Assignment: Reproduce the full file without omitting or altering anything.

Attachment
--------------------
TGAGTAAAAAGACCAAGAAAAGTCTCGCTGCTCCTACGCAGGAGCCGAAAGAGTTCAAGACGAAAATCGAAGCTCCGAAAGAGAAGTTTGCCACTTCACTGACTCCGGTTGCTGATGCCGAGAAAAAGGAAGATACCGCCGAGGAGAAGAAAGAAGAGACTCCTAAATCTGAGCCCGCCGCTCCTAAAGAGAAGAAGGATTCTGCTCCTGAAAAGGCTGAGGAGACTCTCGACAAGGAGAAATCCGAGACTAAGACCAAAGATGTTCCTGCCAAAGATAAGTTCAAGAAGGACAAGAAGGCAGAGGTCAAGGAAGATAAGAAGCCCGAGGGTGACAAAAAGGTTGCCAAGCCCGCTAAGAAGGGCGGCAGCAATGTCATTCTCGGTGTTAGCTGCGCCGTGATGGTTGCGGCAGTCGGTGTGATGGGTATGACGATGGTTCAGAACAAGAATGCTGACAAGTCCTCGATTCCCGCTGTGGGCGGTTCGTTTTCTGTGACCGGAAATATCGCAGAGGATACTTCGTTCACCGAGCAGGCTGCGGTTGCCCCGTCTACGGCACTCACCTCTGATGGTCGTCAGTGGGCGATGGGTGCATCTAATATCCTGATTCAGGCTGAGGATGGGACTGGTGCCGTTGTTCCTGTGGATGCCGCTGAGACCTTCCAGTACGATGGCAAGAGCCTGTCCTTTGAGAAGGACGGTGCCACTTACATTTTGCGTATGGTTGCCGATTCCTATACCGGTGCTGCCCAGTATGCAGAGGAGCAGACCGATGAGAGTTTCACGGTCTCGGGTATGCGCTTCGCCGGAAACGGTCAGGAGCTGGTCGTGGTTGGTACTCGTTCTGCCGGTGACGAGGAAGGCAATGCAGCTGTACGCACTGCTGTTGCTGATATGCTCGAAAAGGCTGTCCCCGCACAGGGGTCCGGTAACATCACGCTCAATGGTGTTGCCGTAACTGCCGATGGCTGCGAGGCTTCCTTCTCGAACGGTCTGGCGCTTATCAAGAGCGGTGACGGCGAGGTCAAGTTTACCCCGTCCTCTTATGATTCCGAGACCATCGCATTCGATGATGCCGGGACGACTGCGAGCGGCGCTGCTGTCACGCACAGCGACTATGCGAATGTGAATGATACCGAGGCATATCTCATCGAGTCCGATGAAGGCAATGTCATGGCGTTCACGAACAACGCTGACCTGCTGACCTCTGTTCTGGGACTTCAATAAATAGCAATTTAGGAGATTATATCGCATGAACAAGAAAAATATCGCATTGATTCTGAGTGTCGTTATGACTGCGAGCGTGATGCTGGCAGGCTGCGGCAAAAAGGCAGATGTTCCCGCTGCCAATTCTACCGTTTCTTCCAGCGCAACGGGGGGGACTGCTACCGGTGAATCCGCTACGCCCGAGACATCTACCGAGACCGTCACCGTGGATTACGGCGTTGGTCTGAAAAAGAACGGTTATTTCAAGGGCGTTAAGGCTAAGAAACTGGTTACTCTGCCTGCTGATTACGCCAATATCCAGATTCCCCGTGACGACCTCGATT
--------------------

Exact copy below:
TGAGTAAAAAGACCAAGAAAAGTCTCGCTGCTCCTACGCAGGAGCCGAAAGAGTTCAAGACGAAAATCGAAGCTCCGAAAGAGAAGTTTGCCACTTCACTGACTCCGGTTGCTGATGCCGAGAAAAAGGAAGATACCGCCGAGGAGAAGAAAGAAGAGACTCCTAAATCTGAGCCCGCCGCTCCTAAAGAGAAGAAGGATTCTGCTCCTGAAAAGGCTGAGGAGACTCTCGACAAGGAGAAATCCGAGACTAAGACCAAAGATGTTCCTGCCAAAGATAAGTTCAAGAAGGACAAGAAGGCAGAGGTCAAGGAAGATAAGAAGCCCGAGGGTGACAAAAAGGTTGCCAAGCCCGCTAAGAAGGGCGGCAGCAATGTCATTCTCGGTGTTAGCTGCGCCGTGATGGTTGCGGCAGTCGGTGTGATGGGTATGACGATGGTTCAGAACAAGAATGCTGACAAGTCCTCGATTCCCGCTGTGGGCGGTTCGTTTTCTGTGACCGGAAATATCGCAGAGGATACTTCGTTCACCGAGCAGGCTGCGGTTGCCCCGTCTACGGCACTCACCTCTGATGGTCGTCAGTGGGCGATGGGTGCATCTAATATCCTGATTCAGGCTGAGGATGGGACTGGTGCCGTTGTTCCTGTGGATGCCGCTGAGACCTTCCAGTACGATGGCAAGAGCCTGTCCTTTGAGAAGGACGGTGCCACTTACATTTTGCGTATGGTTGCCGATTCCTATACCGGTGCTGCCCAGTATGCAGAGGAGCAGACCGATGAGAGTTTCACGGTCTCGGGTATGCGCTTCGCCGGAAACGGTCAGGAGCTGGTCGTGGTTGGTACTCGTTCTGCCGGTGACGAGGAAGGCAATGCAGCTGTACGCACTGCTGTTGCTGATATGCTCGAAAAGGCTGTCCCCGCACAGGGGTCCGGTAACATCACGCTCAATGGTGTTGCCGTAACTGCCGATGGCTGCGAGGCTTCCTTCTCGAACGGTCTGGCGCTTATCAAGAGCGGTGACGGCGAGGTCAAGTTTACCCCGTCCTCTTATGATTCCGAGACCATCGCATTCGATGATGCCGGGACGACTGCGAGCGGCGCTGCTGTCACGCACAGCGACTATGCGAATGTGAATGATACCGAGGCATATCTCATCGAGTCCGATGAAGGCAATGTCATGGCGTTCACGAACAACGCTGACCTGCTGACCTCTGTTCTGGGACTTCAATAAATAGCAATTTAGGAGATTATATCGCATGAACAAGAAAAATATCGCATTGATTCTGAGTGTCGTTATGACTGCGAGCGTGATGCTGGCAGGCTGCGGCAAAAAGGCAGATGTTCCCGCTGCCAATTCTACCGTTTCTTCCAGCGCAACGGGGGGGACTGCTACCGGTGAATCCGCTACGCCCGAGACATCTACCGAGACCGTCACCGTGGATTACGGCGTTGGTCTGAAAAAGAACGGTTATTTCAAGGGCGTTAAGGCTAAGAAACTGGTTACTCTGCCTGCTGATTACGCCAATATCCAGATTCCCCGTGACGACCTCGATT